Gourmet allows you to collect, search and organise your recipes, and to generate shopping lists automatically from your collection. The latest version also lets you calculate nutritional information for your recipes using the USDA food database (or entering custom information by hand).

By using openly available formats that are in use all around the world, tens of thousands of recipes are awaiting your download.

As well as being able to change the number of ingredients dynamically by altering the serving size, there are links to timing mechanisms all through the recipes.


Binaries are included for Debian- and RPM-based systems, as well as a source code tarball. The Web site states the following dependencies:

  1. Python 2.3 (2.4 is recommended).

  2. PyGTK > 2.3.9 and PyGnome. Note: with PyGTK > 2.5, PyGnome bindings have been split up. To print, you'll need, for example, the python-gnome2-extras package as well as the the python-gnome2 package.

  3. libglade.

  4. SQLite and Python SQLite2 bindings.

  5. distutils (to install), provided by the python-dev package.

  6. Python Imaging Libraries (PIL).

You'll also need the PyRTF library and the Gnomeprint bindings, but these are non-essential. I went with the Debian package and found I needed to install python-sqlalchemy to get the package running on my Ubuntu system. If you go with the source version, download the tarball, extract it, and open a terminal in the new folder.

As root or sudo, enter the following:

# python setup.py install

Once that's out of the way, you now can run the program by looking in your system's menu (it was in Applications→Utilities→Gourmet Recipe Manager under KDE 4), or by entering the command:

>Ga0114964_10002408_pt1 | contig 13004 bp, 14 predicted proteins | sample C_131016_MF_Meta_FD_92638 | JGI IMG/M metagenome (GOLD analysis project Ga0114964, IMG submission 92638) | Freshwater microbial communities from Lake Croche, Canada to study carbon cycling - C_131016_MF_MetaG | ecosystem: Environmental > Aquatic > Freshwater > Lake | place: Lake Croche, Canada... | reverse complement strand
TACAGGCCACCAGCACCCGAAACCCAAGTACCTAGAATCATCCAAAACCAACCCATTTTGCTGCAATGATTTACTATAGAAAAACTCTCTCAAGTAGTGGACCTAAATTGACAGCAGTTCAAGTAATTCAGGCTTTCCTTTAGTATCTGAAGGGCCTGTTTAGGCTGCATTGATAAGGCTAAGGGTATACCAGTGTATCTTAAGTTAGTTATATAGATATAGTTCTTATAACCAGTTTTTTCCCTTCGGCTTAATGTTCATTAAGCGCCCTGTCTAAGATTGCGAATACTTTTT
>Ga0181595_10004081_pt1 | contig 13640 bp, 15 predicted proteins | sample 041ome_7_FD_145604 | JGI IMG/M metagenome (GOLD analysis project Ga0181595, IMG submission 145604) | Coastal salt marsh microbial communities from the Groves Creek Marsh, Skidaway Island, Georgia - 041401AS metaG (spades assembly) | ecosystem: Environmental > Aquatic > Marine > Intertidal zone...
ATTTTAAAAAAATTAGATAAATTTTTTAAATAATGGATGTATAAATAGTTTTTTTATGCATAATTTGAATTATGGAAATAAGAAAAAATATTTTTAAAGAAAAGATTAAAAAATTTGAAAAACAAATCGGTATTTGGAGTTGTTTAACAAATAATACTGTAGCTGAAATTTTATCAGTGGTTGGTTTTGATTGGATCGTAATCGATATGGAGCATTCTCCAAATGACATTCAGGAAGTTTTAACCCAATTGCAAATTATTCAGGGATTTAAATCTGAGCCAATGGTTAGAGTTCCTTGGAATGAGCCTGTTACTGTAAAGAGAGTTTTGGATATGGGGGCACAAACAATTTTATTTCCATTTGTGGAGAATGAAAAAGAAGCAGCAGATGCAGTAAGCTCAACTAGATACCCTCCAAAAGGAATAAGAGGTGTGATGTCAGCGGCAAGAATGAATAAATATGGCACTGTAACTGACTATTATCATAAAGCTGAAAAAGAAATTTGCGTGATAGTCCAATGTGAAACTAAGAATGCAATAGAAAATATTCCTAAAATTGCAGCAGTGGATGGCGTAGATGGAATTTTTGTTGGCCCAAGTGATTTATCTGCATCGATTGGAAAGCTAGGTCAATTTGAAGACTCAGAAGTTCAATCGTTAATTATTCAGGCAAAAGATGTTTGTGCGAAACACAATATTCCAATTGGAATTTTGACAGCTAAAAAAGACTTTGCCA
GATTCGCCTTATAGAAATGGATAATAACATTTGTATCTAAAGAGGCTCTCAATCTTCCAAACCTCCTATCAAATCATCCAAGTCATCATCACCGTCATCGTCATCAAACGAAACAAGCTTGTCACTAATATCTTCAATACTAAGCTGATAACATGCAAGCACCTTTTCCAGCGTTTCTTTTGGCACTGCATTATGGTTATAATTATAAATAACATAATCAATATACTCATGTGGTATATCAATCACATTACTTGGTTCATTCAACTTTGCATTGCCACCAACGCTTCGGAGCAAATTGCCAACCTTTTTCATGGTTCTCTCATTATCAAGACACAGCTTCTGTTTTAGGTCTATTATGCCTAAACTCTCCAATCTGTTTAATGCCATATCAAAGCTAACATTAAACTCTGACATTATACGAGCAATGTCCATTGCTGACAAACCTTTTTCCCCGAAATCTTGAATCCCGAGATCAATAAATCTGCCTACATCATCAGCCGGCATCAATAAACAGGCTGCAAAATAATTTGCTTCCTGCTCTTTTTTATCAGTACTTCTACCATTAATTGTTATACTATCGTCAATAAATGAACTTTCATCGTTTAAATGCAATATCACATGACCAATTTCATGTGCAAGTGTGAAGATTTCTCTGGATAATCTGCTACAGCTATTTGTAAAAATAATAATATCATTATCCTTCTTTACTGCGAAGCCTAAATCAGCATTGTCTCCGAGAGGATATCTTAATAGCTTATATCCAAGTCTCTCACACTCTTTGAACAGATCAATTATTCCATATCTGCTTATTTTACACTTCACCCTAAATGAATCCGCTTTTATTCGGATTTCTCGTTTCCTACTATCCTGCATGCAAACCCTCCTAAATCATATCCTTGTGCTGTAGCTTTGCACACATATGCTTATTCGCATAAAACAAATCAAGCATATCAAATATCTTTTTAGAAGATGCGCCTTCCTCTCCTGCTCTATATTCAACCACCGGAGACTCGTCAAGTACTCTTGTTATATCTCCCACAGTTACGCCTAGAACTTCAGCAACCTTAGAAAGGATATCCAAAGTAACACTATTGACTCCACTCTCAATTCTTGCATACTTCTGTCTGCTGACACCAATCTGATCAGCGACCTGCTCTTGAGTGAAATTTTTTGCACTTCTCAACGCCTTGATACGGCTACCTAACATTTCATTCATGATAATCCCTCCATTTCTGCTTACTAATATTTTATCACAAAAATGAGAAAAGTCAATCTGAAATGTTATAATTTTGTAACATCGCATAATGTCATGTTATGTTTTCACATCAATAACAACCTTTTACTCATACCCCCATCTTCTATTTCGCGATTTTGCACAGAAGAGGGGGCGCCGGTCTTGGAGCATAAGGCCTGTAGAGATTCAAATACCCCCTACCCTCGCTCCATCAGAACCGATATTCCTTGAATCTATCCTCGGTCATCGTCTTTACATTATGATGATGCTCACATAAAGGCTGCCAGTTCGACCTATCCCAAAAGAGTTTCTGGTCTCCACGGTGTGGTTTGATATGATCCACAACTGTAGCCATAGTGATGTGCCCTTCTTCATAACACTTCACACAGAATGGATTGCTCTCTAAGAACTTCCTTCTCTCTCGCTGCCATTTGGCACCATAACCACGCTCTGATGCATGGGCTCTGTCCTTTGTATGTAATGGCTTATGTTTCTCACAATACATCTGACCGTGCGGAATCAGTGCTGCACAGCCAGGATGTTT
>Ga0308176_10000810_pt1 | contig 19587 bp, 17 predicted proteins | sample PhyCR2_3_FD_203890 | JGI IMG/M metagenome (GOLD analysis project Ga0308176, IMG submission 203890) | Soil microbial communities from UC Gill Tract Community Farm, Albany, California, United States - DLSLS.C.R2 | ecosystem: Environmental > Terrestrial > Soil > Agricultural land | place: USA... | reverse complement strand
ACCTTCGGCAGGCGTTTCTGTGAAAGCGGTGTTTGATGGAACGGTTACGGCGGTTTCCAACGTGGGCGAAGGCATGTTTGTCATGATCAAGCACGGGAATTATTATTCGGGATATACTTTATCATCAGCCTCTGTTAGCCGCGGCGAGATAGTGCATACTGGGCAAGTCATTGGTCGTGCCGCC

$ gourmet


Before you can start looking at recipes, you need to download some first. I had to search for a file and then import it before I could use anything. I did a search for “mastercook” recipe files (Gourmet also supports Meal-Master recipes, but I found the Mastercook recipes easier to deal with), and found a Web page full of Mastercook recipes zipped up. After downloading the zip and extracting it, I imported the *.mxp file by clicking File→Import file.

Once you have imported a file successfully, there will be a new list of recipes, and you can double-click on any recipe to view it. As well as a recipe name, Gourmet helpfully includes food categories, the author of the recipe, and some even carry a star rating. Once you have opened a recipe, the instructions are presented neatly for you on the bottom left, with the ingredients (and quantity thereof) listed on the right.

Cool features I found include a unit converter, the ability to generate a printable shopping list based on the recipe's ingredients, as well as a built-in timer. On the subject of timing, within each part of the recipe that involves performing a task over a period of time, there's usually a link to a timer that will be preset to however long you need to cook and so on. On each of these timers is a start, pause and reset button, allowing you to get the task timed and underway as you like.

There's also a seriously cool function called Servings, which changes the quantities of the recipe's ingredients when you're serving more or fewer people than the recipe's default. Simply change the number of servings from the default number, and the ingredients list updates dynamically to tell you how much you need of each ingredient for the new number of servings.

Gourmet Recipe Manager is a great tool that is well thought out, and hopefully, it will find an audience among home enthusiasts and gourmet chefs alike. Given that it runs on any platform that supports GTK (especially Windows), hopefully its appeal and usage will extend far beyond just the Linux platform to home PCs everywhere. With the added bonus that there are tens of thousands of possibly supported recipes from all over the world, food in some homes and restaurants may just become a little more exotic.